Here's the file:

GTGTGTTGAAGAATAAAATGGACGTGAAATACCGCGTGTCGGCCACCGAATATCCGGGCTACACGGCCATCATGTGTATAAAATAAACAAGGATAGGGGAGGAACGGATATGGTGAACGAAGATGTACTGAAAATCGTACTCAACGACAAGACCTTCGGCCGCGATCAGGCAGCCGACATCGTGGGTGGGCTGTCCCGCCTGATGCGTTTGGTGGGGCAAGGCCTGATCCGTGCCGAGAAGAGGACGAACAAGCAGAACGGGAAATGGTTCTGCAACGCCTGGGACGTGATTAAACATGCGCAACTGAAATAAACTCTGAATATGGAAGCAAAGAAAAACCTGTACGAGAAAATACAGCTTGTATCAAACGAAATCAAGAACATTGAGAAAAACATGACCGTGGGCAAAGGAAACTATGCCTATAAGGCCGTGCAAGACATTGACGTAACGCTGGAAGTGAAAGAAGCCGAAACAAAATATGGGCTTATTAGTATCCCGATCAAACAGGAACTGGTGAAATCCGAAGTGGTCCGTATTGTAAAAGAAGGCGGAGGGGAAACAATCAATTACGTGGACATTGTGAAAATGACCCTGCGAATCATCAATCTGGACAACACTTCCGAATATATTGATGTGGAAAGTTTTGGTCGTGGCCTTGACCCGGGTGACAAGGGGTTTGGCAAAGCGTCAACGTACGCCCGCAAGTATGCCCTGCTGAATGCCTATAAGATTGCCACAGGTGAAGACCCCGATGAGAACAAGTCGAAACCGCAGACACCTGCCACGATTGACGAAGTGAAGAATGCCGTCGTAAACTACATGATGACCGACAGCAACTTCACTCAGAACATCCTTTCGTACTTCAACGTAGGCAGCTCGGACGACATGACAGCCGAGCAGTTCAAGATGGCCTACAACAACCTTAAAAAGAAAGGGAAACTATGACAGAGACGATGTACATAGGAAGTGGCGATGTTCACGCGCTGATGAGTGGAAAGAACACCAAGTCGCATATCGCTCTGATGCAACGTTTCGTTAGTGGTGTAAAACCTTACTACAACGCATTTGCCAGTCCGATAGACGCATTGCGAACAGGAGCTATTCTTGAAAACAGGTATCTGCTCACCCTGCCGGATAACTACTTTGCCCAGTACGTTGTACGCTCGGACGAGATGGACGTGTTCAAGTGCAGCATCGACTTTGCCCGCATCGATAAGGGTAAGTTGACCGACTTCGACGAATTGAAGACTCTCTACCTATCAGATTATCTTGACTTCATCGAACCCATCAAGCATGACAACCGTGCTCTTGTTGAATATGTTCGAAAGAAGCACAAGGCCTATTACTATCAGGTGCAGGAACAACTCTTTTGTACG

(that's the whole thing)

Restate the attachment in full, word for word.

GTGTGTTGAAGAATAAAATGGACGTGAAATACCGCGTGTCGGCCACCGAATATCCGGGCTACACGGCCATCATGTGTATAAAATAAACAAGGATAGGGGAGGAACGGATATGGTGAACGAAGATGTACTGAAAATCGTACTCAACGACAAGACCTTCGGCCGCGATCAGGCAGCCGACATCGTGGGTGGGCTGTCCCGCCTGATGCGTTTGGTGGGGCAAGGCCTGATCCGTGCCGAGAAGAGGACGAACAAGCAGAACGGGAAATGGTTCTGCAACGCCTGGGACGTGATTAAACATGCGCAACTGAAATAAACTCTGAATATGGAAGCAAAGAAAAACCTGTACGAGAAAATACAGCTTGTATCAAACGAAATCAAGAACATTGAGAAAAACATGACCGTGGGCAAAGGAAACTATGCCTATAAGGCCGTGCAAGACATTGACGTAACGCTGGAAGTGAAAGAAGCCGAAACAAAATATGGGCTTATTAGTATCCCGATCAAACAGGAACTGGTGAAATCCGAAGTGGTCCGTATTGTAAAAGAAGGCGGAGGGGAAACAATCAATTACGTGGACATTGTGAAAATGACCCTGCGAATCATCAATCTGGACAACACTTCCGAATATATTGATGTGGAAAGTTTTGGTCGTGGCCTTGACCCGGGTGACAAGGGGTTTGGCAAAGCGTCAACGTACGCCCGCAAGTATGCCCTGCTGAATGCCTATAAGATTGCCACAGGTGAAGACCCCGATGAGAACAAGTCGAAACCGCAGACACCTGCCACGATTGACGAAGTGAAGAATGCCGTCGTAAACTACATGATGACCGACAGCAACTTCACTCAGAACATCCTTTCGTACTTCAACGTAGGCAGCTCGGACGACATGACAGCCGAGCAGTTCAAGATGGCCTACAACAACCTTAAAAAGAAAGGGAAACTATGACAGAGACGATGTACATAGGAAGTGGCGATGTTCACGCGCTGATGAGTGGAAAGAACACCAAGTCGCATATCGCTCTGATGCAACGTTTCGTTAGTGGTGTAAAACCTTACTACAACGCATTTGCCAGTCCGATAGACGCATTGCGAACAGGAGCTATTCTTGAAAACAGGTATCTGCTCACCCTGCCGGATAACTACTTTGCCCAGTACGTTGTACGCTCGGACGAGATGGACGTGTTCAAGTGCAGCATCGACTTTGCCCGCATCGATAAGGGTAAGTTGACCGACTTCGACGAATTGAAGACTCTCTACCTATCAGATTATCTTGACTTCATCGAACCCATCAAGCATGACAACCGTGCTCTTGTTGAATATGTTCGAAAGAAGCACAAGGCCTATTACTATCAGGTGCAGGAACAACTCTTTTGTACG